Monday, September 2, 2013

Detroit -- The Motor City

Detroit, Motor City, Motown....whatever moniker is placed on it, it's a City undergoing change. Back in the day, Detroit was a vibrant, industrial city known worldwide as the City where cars were born. The big three, Chrysler, GM and Ford all had many plants that put together our automobiles. In the 1950s and 60s one could take a walking tour of the plants and actually see the assembly lines and the cars being put together, one bolt at a time. Imagine standing in one place all day, pulling a fender off a pile and attaching it to the car as it passed along on a trolley, waiting for the next assembler to continue the process until the finished product came together. Today, that process is largely automated and outsourced to other countries....

Coming into the downtown area, on the right is the famed Fillmore Theater. Built in 1925 as a movie house it is now a venue for concerts. The building is 12 stories high with a 8 story auditorium. We are looking south on Woodward Drive, near Comerica Park, home of the Detroit Tigers baseball team.

Adjacent to the Fillmore is the Fox Theater. Built in 1928, it was the flagship for the Fox Theater chain. It was the first theater designed and built with a speaker system for sound films. It has seating for 5,048 people. It is the last surviving movie palace of the 1920s. It is still in use today as a performing arts center.


The Detroit Tigers baseball team is one of the eight American League charter franchises. They are the oldest continuous one-name, one-city franchise in the AL. Founded in 1894, they have won 4 World Series and 11 American League Pennants. Their new stadium, Comerica Park, across from the Fox Theater in Downtown Detroit was built in 2000. The Tigers featured players such as Ty Cobb, Al Kaline, Norm Cash and more recently, Justin Verlander and Miguel Cabrera.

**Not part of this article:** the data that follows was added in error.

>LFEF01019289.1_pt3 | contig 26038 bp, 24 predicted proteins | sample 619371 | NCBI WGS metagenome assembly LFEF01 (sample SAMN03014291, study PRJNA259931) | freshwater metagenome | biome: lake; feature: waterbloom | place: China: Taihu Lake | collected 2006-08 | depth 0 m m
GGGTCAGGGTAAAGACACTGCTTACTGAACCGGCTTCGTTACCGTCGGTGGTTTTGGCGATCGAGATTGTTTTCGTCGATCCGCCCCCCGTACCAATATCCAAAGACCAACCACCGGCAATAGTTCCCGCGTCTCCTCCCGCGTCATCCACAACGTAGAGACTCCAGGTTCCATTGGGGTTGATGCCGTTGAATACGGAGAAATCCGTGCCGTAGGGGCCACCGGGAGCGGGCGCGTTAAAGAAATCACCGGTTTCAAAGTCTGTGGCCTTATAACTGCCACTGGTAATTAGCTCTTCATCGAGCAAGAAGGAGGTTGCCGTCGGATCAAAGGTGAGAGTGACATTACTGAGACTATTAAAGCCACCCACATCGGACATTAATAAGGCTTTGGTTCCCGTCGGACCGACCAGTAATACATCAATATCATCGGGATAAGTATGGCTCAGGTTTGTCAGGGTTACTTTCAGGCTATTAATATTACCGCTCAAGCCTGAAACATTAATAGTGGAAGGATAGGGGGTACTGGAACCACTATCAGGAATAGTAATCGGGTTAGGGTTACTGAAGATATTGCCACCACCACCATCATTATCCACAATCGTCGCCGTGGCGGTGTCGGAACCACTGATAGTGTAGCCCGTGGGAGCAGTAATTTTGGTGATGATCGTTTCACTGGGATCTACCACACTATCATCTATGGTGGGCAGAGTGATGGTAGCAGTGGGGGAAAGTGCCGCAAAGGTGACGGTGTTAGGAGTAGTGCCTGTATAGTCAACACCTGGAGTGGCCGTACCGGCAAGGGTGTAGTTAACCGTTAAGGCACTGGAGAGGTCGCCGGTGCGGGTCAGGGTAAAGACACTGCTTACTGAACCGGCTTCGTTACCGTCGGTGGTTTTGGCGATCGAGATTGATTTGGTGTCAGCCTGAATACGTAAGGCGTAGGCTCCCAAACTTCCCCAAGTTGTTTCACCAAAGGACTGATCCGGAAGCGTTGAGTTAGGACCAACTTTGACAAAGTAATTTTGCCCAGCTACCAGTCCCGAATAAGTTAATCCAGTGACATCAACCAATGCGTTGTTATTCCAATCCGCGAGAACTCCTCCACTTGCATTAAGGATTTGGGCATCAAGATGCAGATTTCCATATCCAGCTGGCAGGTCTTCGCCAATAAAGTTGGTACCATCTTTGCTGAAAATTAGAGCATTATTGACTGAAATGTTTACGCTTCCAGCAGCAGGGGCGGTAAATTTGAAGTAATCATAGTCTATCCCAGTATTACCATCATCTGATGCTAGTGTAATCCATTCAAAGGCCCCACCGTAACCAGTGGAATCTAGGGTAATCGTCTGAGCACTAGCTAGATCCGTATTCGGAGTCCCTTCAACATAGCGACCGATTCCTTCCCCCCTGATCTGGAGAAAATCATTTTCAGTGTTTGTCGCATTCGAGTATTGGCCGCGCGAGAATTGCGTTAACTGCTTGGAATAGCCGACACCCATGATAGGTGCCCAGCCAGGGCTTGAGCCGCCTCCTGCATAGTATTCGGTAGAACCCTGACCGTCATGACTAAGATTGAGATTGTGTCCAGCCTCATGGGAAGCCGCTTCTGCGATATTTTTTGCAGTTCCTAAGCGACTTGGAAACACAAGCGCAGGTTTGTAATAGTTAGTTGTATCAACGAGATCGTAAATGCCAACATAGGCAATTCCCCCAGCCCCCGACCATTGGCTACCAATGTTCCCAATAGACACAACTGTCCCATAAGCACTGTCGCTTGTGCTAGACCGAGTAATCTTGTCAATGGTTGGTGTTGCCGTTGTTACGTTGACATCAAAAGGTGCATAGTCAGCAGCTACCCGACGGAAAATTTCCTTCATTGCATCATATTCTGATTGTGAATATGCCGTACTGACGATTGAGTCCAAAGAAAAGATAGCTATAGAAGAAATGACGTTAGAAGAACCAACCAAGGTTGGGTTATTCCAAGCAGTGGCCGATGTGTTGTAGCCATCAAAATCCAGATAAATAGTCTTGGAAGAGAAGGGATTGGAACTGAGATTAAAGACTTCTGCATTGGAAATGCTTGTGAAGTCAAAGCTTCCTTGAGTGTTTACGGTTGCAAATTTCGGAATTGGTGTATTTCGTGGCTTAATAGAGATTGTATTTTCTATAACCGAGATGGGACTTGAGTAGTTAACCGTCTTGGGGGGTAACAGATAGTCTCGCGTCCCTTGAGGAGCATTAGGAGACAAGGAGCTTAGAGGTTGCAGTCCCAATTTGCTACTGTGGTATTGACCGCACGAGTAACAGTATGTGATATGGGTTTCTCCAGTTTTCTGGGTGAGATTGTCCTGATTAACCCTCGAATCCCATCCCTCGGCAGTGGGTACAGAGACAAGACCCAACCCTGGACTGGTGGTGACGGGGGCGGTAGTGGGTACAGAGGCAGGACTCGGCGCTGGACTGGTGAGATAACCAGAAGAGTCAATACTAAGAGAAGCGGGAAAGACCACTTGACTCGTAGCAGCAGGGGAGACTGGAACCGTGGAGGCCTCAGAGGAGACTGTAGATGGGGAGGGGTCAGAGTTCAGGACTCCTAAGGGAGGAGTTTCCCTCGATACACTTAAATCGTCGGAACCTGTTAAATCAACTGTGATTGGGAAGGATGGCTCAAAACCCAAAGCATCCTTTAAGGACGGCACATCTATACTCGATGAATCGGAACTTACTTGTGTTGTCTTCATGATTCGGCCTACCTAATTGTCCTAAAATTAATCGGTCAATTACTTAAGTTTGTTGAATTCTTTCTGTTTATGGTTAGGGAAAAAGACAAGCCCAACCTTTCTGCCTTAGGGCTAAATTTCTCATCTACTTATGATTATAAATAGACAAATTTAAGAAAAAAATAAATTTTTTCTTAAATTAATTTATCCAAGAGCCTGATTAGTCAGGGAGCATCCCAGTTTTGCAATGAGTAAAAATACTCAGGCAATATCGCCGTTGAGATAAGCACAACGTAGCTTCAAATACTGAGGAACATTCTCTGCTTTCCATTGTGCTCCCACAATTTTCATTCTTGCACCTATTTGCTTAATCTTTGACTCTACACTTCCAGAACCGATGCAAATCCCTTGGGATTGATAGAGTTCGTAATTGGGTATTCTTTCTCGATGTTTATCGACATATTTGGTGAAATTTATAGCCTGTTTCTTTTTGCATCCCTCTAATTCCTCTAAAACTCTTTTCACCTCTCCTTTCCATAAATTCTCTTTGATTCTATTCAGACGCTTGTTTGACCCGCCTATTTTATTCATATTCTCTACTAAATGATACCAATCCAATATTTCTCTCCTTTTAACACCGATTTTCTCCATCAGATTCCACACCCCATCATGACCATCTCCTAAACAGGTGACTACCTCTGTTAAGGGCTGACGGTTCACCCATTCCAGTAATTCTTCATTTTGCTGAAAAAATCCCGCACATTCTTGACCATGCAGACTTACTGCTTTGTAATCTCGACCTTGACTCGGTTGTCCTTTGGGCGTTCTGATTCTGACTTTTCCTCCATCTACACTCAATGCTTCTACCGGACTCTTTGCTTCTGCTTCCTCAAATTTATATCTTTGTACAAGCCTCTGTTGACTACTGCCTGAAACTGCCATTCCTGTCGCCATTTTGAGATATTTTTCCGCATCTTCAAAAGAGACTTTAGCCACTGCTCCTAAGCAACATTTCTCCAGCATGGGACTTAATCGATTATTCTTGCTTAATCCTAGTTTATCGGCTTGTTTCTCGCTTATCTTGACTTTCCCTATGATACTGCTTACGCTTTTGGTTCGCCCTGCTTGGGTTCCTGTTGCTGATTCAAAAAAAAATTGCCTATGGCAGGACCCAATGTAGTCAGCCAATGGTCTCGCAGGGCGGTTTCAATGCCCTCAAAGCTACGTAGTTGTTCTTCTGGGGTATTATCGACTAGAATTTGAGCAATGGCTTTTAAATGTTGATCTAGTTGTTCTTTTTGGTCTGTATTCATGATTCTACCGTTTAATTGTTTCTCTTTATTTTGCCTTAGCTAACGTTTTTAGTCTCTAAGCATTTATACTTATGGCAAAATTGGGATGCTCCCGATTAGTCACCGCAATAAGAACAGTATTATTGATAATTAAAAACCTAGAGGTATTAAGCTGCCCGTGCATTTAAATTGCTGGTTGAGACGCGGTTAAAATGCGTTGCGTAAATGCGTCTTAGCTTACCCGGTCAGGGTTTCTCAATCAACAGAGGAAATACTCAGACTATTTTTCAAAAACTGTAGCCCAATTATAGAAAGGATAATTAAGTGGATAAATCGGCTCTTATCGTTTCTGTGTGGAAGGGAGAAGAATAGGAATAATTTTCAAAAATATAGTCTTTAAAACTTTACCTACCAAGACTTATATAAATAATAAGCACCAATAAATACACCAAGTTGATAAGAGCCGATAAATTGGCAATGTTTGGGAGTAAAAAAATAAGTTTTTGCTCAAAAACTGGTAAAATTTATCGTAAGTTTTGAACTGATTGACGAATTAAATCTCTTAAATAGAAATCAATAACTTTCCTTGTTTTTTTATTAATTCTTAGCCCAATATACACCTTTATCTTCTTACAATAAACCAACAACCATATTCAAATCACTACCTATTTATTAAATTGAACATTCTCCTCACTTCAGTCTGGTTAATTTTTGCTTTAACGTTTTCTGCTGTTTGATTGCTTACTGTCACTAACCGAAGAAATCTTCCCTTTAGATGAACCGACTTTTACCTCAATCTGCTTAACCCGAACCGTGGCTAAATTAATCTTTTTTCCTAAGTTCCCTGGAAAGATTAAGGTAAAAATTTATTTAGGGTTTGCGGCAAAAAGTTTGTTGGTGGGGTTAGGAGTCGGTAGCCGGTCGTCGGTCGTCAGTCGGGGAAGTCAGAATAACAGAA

The Tigers played their last game at Tiger Stadium on September 27, 1999 against the Kansas City Royals. Over the next few years, Tiger Stadium sat vacant while it's fate was debated over and over. It was finally demolished in 2009. All that's left at the site is the original fence surrounding the field. The playing field itself is still intact and is used by anyone wanting to play on a legend field.  Of note: My grandpa took me to my first baseball game at Tiger Stadium in 1958 against the Yankees.

The Wayne County Building in downtown Detroit. Built in 1897, this building housed the County government and courthouse until 2007 when Wayne County bought a nearby building complex and moved there. It now sits empty as it has for the past six years, another example of Detroit's deteriorating economy.

Looking at the downtown area, one is left to wonder what will happen to Detroit. It was interesting driving around Detroit. We saw many areas of deterioration, vacant buildings covered with graffiti, homelessness and despair. Other areas, such as the downtown area, consisted of old stately buildings with history to modern examples of grandeur and wealth.

Detroit is also the home of the Red Wings hockey club. Joe Louis Arena is located on the Detroit River, downtown. It is across the river from Windsor Canada.
Finally, I'll leave you with this vision we spotted alongside Interstate 94 just outside Detroit. It's only fitting Uniroyal would place this huge icon in the Motor City.

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